In this post I will explain how to reuse this form and model in another View/Controller which will become it’s parent. I will also show how to dynamically add this child view to the parent via Ajax. This way we can conditionally add the view based on the user’s input.

Here is our pre-existing MVC:

namespace ChildModel.Controllers
{
    public class FirstController : Controller
    {
        public ActionResult Details()
        {
            var model = new FirstModel { Name = "Gilles",
                                         Number = 42 };
            return View(model);
        }

        [HttpPost]
        public ActionResult Details(FirstModel model)
        {
            if (!ModelState.IsValid)
            {
                return View();
            }

            return RedirectToAction("Index", "Home");
        }
    }
}

namespace ChildModel.Models
{
    public class FirstModel
    {
        public string Name { get; set; }
        public int Number { get; set; }
    }
}

With this simple view:

@model ChildModel.Models.FirstModel

<!DOCTYPE html>

<html>
<head>
    <meta name="viewport" content="width=device-width" />
    <title>First - Details</title>
</head>
<body>
<div>
<h1>First - Details</h1>
@using (Html.BeginForm("Details", "First"))
        {
            @Html.LabelFor(model => model.Name, "Name")
            @Html.TextBoxFor(model => model.Name)

            @Html.LabelFor(model => model.Number, "Number")
            @Html.TextBoxFor(model => model.Number)

            <input type="submit" value="Submit" />
        }</div>
</body>
</html>

first1

Here is the existing Model/View/Controller which will eventually become the parent:

namespace ChildModel.Controllers
{
    public class ParentController : Controller
    {
        public ActionResult Index()
        {
            var model = new ParentModel { IsChecked = true };
            return View(model);
        }

        [HttpPost]
        public ActionResult Submit(ParentModel model)
        {
            if (!ModelState.IsValid)
            {
                return View();
            }

            return RedirectToAction("Index", "Home");
        }
    }
}

namespace ChildModel.Models
{
    public class ParentModel
    {
        public bool IsChecked { get; set; }
    }
}
@model ChildModel.Models.ParentModel

<!DOCTYPE html>

<html>
<head>
    <meta name="viewport" content="width=device-width" />
    <title>Parent</title>
</head>
<body>
<div>
<h1>Parent</h1>
@using (Html.BeginForm("Submit", "Parent"))
        {
            @Html.LabelFor(model => model.IsChecked, "Is Checked ?")
            @Html.CheckBoxFor(model => model.IsChecked)

            <input type="submit" value="Submit" />
        }</div>
</body>
</html>

parent1

Let’s start by including First into Parent. We will do the dynamic Ajax part afterwards.

Since we don’t want to include the form in our parent page, because our parent already has a form and submit button, we will take out the fields we want to reuse and put them in their own partial view.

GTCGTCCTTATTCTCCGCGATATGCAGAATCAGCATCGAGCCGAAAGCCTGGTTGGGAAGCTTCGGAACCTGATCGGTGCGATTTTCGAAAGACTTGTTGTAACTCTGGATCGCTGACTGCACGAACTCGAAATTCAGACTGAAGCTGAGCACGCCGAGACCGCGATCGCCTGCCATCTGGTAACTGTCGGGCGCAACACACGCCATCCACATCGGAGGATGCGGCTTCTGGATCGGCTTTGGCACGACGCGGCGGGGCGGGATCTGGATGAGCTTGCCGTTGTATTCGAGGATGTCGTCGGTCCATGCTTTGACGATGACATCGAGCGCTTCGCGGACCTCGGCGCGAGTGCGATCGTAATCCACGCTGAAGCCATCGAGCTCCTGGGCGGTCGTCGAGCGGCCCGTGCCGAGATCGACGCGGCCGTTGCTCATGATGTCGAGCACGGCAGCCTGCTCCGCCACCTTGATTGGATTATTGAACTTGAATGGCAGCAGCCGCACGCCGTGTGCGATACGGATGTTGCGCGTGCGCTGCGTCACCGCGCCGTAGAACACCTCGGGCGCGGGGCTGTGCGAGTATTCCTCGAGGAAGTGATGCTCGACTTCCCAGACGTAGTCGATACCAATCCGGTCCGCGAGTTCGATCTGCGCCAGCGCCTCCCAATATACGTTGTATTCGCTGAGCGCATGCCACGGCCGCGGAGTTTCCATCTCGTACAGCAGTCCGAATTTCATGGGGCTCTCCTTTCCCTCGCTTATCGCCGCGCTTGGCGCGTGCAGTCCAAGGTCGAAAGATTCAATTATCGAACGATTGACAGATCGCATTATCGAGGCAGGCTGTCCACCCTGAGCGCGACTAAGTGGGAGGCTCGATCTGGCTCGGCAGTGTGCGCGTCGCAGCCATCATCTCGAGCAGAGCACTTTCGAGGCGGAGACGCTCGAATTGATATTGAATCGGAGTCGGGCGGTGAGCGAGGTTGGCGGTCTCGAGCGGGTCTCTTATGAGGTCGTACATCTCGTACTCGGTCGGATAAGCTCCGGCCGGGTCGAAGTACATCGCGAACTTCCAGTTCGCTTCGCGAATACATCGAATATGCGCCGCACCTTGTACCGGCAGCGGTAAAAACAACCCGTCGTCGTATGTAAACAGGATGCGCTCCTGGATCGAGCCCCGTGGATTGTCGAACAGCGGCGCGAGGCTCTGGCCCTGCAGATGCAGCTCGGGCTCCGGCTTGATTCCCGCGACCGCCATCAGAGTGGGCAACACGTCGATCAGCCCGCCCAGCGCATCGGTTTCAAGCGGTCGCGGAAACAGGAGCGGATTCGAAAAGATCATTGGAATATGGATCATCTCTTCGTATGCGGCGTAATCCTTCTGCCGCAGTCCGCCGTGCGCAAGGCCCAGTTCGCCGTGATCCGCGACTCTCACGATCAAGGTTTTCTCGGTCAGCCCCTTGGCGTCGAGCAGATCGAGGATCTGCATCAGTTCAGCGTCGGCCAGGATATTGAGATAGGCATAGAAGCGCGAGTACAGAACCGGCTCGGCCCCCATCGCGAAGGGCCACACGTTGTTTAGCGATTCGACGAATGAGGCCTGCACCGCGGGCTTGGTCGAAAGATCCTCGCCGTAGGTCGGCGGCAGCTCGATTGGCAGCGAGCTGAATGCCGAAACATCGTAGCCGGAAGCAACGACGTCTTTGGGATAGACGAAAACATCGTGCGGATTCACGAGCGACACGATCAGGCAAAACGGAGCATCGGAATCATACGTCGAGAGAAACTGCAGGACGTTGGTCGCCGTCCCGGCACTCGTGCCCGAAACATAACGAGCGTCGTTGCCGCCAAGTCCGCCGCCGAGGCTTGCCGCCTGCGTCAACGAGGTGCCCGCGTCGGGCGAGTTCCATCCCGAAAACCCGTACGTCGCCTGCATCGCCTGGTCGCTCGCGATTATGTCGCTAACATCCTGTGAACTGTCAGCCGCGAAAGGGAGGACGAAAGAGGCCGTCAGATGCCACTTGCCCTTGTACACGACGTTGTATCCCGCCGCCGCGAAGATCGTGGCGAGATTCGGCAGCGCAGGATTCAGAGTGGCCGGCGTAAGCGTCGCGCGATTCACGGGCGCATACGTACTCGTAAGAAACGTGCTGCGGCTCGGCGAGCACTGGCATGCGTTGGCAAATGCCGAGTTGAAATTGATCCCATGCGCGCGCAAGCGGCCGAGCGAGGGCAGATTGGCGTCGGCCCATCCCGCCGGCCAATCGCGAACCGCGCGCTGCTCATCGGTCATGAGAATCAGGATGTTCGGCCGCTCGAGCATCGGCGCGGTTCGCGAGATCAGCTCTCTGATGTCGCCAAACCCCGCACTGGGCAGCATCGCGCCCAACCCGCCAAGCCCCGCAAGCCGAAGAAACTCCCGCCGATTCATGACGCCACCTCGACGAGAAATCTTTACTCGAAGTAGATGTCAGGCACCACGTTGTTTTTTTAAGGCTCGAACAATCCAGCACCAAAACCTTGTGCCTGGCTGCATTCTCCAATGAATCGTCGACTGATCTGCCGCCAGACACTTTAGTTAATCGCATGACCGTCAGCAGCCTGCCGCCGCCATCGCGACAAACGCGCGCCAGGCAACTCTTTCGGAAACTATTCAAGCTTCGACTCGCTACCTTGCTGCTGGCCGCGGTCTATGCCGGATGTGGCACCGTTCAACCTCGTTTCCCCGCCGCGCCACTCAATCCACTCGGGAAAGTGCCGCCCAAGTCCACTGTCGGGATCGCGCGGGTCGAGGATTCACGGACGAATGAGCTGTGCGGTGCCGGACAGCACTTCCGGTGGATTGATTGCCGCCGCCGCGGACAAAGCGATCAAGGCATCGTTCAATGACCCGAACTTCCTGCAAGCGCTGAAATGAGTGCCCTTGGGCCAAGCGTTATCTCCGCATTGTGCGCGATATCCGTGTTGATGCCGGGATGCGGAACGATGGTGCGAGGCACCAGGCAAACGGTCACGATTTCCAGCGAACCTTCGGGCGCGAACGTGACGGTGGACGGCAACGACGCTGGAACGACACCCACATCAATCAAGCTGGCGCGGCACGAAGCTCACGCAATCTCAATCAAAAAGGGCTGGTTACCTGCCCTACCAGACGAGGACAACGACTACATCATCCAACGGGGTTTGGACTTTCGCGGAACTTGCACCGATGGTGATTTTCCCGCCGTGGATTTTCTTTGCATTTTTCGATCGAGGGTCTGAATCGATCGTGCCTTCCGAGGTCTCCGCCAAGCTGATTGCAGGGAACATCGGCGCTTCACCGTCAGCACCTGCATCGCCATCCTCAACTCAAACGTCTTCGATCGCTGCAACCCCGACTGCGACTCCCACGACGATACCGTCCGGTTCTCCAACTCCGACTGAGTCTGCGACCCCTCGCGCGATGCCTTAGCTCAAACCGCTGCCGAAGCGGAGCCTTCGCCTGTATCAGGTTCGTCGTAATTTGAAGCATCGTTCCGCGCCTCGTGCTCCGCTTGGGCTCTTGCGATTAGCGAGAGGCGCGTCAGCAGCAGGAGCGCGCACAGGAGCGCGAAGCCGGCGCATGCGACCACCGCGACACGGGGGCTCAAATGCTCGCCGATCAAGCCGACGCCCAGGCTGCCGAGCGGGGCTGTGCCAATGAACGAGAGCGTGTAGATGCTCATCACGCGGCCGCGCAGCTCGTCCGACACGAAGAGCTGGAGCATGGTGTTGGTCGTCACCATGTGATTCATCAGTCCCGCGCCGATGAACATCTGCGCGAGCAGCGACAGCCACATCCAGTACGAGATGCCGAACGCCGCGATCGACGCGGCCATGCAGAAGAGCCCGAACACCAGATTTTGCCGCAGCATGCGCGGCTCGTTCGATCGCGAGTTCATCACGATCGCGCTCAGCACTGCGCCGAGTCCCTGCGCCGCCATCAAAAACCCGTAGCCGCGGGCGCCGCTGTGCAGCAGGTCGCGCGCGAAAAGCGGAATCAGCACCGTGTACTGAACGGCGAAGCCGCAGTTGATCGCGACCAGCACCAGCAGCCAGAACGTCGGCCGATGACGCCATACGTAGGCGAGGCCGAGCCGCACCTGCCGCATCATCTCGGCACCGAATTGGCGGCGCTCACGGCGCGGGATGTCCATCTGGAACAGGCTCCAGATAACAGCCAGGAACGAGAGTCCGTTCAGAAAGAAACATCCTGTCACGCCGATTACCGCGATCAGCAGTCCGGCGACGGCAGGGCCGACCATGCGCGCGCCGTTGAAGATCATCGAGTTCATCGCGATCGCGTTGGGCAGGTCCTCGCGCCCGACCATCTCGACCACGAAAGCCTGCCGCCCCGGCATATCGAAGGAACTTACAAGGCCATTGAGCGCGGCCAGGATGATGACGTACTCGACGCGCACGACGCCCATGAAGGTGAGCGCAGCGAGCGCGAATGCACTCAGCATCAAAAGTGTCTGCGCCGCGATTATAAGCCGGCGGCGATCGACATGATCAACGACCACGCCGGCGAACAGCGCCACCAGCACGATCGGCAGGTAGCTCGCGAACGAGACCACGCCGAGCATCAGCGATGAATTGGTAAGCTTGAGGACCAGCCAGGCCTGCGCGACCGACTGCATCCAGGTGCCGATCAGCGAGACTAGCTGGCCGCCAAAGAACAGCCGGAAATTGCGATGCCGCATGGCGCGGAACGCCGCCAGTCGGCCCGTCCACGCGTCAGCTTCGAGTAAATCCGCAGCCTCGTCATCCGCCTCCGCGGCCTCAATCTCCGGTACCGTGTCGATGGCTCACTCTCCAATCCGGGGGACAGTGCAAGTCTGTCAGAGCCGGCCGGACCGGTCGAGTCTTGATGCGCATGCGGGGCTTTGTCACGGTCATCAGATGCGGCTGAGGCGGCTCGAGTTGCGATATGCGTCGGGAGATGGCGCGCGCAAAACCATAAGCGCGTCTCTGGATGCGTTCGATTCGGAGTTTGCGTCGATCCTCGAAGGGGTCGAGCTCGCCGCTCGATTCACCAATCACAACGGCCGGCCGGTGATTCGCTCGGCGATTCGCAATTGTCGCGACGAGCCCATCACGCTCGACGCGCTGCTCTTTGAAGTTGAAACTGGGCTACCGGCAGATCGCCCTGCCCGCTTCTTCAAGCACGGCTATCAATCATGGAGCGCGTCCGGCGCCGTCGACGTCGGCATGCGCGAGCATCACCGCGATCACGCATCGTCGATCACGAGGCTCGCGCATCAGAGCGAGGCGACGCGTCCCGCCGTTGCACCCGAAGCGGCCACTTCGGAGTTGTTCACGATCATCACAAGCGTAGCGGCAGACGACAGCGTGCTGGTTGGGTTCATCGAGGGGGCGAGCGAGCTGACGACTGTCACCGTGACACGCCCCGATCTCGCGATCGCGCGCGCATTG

_FirstFields.cshtml:

@model ChildModel.Models.FirstModel

@Html.LabelFor(model => model.Name, "Name")
@Html.TextBoxFor(model => model.Name)

@Html.LabelFor(model => model.Number, "Number")
@Html.TextBoxFor(model => model.Number)

And call this Partial View in First/Details.cshtml:

@using (Html.BeginForm("Details", "First"))
{
    Html.RenderPartial("_FirstFields");

    <input type="submit" value="Submit" />
}

In our ParentModel we will need to add a new property of type FirstModel:

public class ParentModel
{
    public bool IsChecked { get; set; }
    public FirstModel ChildModel { get; set; }
}

In our Parent/Index.cshtml view we can include the partial view. Notice the use of the ViewDataDictionary in RenderPartial. If we simply asked for the view, the model binder wouldn’t be able to get the data back on a Post. The HtmlFieldPrefix in our ViewDataDictionary is set to the name of our child model property.

This will have for effect of changing the Ids and names of the fields on the partial view allowing the model binder to correctly bind the fields.

@using (Html.BeginForm("Submit", "Parent"))
{
    @Html.LabelFor(model => model.IsChecked, "Is Checked ?")
    @Html.CheckBoxFor(model => model.IsChecked)

    Html.RenderPartial("../First/_FirstFields",
                       Model.ChildModel,
        new ViewDataDictionary(Html.ViewData)
        {
            TemplateInfo = new TemplateInfo
            {
                HtmlFieldPrefix = "ChildModel"
            }
        });

    <input type="submit" value="Submit" />
}

Now we have completed the first part by including a child model/view in our parent. Let’s add the Ajax part.

We will remove our RenderPartial and replace it with a div element which will serve to host the dynamic html code. We will also add an Ajax action link to call a new method on our ParentController.

@using (Html.BeginForm("Submit", "Parent"))
{
    @Html.LabelFor(model => model.IsChecked, "Is Checked ?")
    @Html.CheckBoxFor(model => model.IsChecked)

    @Ajax.ActionLink("Add Child Form", "GetChildElement",
                     "Parent",
                    new AjaxOptions
                    {
                        AllowCache = false,
                        InsertionMode =
                                InsertionMode.Replace,
                        HttpMethod = "Get",
                        UpdateTargetId = "childContainer",
                    })
<div id="childContainer"></div>
<input type="submit" value="Submit" />
}

In our ParentController we add the Ajax action method GetChildElement this time setting the prefix manually:

public PartialViewResult GetChildElement()
{
    ViewData.TemplateInfo.HtmlFieldPrefix = "ChildModel";
    return PartialView("../First/_FirstFields");
}

Don’t forget to add Ajax capabilities to your project like detailed here.

And everything should be working.

parent2